You might not have caught this announcement, and on the surface it seems rather mundane and not really directed at the aftermarket. In fact, most that’s being written about it focuses on its effect on the OE dealers. I, on the other hand, see it as a potential negative for the aftermarket. Here’s what I’m talking about.
Recently, General Motors announced it will be offering an extension on the bumper-to-bumper warranty that comes with new GM vehicles. This will, of course, include Chevrolet, Buick and Cadillac models. On the surface, it just looks like for a fee, new-vehicle purchasers can buy increased time and miles on their bumper-to-bumper, new-car warranty. Here’s a more complete explanation of the action, as reported by Forbes:
“The standard factory bumper-to-bumper limited warranty on Chevrolet and GMC products today is three years or 36,000 miles, whichever comes first. On Buicks and Cadillacs, it’s four years or 50,000 miles, whichever comes first. GM is now allowing customers to literally extend that basic warranty to five years or 60,000 miles (whichever comes first) for Chevrolet and GMC customers, and six years or 70,000 miles for Buick and Cadillac customers for between $1,000 and $2,000 that can get tacked on to financing.”
No big deal, right? Automobile manufacturers have been playing around with extended warranties as marketing tools for years. Dealers make money selling them, and only a percentage of people buy them. Why? Because over the years, buyers have become leery of extended warranties because they’ve been burned by covered-parts lists or warranty companies going out of business. However, this offering is different.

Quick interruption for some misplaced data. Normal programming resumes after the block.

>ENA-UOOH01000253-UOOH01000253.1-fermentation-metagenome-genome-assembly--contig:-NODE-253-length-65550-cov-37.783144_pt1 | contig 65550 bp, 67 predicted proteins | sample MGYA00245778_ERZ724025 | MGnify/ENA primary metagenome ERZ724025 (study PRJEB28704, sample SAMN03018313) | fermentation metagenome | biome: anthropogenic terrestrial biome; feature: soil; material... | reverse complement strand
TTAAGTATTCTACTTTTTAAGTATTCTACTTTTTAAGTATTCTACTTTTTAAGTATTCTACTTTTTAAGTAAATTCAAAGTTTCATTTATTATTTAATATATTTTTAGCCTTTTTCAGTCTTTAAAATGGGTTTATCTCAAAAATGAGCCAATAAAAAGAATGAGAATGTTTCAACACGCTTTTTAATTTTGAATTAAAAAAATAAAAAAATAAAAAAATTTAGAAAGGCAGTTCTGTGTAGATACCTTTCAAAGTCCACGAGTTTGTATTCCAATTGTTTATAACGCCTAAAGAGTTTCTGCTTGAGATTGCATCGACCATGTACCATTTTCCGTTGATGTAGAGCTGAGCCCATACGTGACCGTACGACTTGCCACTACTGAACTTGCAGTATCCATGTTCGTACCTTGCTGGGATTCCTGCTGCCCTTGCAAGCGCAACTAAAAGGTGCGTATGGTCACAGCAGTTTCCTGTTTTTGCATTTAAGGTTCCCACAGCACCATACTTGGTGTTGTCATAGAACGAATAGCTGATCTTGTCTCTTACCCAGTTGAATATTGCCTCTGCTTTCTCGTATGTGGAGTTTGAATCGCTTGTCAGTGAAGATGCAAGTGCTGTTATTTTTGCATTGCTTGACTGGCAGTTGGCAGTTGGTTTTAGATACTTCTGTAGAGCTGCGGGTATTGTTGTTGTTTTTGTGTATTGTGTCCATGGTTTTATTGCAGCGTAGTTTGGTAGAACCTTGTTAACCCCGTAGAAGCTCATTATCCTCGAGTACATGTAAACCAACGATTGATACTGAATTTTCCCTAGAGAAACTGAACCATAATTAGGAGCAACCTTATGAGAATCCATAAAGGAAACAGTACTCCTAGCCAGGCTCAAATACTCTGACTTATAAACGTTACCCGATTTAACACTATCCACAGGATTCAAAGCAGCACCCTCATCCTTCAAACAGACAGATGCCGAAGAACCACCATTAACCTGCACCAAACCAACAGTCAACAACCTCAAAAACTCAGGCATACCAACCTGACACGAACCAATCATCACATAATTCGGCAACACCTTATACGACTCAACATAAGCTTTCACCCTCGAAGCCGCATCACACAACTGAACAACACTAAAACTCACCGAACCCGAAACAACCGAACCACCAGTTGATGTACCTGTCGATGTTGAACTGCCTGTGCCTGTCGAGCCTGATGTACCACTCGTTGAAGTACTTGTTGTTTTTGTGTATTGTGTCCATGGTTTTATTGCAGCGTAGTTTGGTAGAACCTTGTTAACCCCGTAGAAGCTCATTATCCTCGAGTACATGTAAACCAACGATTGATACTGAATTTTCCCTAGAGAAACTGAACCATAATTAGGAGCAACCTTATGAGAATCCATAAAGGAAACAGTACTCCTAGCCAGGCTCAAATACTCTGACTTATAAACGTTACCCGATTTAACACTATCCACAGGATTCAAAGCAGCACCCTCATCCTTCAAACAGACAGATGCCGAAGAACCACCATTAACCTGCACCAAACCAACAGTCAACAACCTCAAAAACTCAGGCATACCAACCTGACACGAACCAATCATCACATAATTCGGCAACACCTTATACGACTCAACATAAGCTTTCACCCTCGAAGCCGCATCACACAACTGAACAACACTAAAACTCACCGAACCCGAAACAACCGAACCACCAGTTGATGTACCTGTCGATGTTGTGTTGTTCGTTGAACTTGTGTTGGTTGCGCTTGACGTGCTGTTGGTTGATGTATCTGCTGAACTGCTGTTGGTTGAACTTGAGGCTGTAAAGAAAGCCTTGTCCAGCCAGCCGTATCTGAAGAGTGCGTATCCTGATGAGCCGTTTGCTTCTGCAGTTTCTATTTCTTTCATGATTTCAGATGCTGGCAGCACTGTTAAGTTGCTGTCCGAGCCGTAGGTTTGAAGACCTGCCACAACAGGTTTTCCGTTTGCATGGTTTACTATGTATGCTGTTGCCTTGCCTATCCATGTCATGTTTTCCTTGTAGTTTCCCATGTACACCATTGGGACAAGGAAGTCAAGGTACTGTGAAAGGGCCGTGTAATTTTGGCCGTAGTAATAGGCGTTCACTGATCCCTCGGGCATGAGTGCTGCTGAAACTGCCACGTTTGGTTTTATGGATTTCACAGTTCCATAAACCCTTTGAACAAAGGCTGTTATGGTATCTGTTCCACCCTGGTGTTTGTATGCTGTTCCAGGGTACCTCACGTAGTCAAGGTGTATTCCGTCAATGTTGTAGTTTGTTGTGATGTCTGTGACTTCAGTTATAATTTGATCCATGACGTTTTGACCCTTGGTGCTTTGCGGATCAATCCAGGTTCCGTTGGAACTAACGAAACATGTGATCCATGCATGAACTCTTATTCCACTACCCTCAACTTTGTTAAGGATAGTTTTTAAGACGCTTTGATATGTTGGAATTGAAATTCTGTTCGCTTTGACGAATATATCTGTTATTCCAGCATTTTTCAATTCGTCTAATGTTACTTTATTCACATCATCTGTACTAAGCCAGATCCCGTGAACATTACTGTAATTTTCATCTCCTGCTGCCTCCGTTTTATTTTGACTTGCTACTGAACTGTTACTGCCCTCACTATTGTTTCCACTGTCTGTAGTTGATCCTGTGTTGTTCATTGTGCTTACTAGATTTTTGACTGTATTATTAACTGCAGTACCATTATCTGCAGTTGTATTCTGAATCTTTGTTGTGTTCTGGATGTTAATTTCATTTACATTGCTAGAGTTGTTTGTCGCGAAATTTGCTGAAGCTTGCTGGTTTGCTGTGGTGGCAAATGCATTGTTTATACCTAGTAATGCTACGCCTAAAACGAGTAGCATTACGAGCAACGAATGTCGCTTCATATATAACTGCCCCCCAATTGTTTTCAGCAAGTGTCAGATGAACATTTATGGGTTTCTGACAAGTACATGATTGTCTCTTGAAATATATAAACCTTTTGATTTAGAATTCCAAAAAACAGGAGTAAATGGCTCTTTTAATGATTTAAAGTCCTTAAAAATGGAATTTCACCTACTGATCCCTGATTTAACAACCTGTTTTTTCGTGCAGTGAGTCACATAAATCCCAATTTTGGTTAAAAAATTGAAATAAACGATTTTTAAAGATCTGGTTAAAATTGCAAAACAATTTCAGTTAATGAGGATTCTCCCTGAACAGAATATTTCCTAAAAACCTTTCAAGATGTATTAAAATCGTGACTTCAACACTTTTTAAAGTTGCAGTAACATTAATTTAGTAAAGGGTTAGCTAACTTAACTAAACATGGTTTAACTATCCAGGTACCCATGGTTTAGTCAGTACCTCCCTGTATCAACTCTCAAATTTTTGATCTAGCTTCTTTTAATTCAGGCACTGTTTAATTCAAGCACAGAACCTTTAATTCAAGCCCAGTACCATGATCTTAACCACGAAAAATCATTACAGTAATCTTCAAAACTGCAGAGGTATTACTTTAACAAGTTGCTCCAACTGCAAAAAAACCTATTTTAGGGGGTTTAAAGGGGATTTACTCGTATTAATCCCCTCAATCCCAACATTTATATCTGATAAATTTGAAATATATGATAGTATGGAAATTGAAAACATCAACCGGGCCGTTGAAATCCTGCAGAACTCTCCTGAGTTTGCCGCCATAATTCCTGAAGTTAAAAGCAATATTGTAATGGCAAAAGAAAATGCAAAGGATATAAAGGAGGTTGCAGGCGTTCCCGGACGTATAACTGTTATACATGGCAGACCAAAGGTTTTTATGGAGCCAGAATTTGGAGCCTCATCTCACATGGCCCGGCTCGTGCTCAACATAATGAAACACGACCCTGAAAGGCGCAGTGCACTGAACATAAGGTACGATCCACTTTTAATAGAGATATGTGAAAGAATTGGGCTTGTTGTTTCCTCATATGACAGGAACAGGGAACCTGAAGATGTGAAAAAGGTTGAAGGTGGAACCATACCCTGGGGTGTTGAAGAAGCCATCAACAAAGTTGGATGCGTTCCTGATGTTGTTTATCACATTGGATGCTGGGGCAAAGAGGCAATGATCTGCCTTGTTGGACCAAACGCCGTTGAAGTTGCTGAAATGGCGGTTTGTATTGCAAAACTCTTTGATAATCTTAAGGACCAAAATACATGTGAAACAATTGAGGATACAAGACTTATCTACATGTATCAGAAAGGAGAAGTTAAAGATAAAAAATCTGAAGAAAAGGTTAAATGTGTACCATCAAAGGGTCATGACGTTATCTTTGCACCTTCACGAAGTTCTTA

It’s backed by GM and it’s a bumper-to-bumper warranty. I find this threatening to the aftermarket on two fronts.
First, any vehicle repaired under this warranty will cause the labor revenue and associated parts costs and markups to stay in the OE channel. That means reduced revenues and parts sales for all of us. The more concerning issue for all of us is that it creates a pattern (or habit) of the vehicle owner returning to the dealership for service for a longer period of time.
This might not look like an offensive move to the naked eye, but if you get under the surface and see the real motivation for it, it is. When you couple moves such as this one with the data war that’s going on right now, this is an attack on the aftermarket business model. While we may not be able to control marketing plans by the OEs, we can assist in the fight over data.
The time is now. Get involved!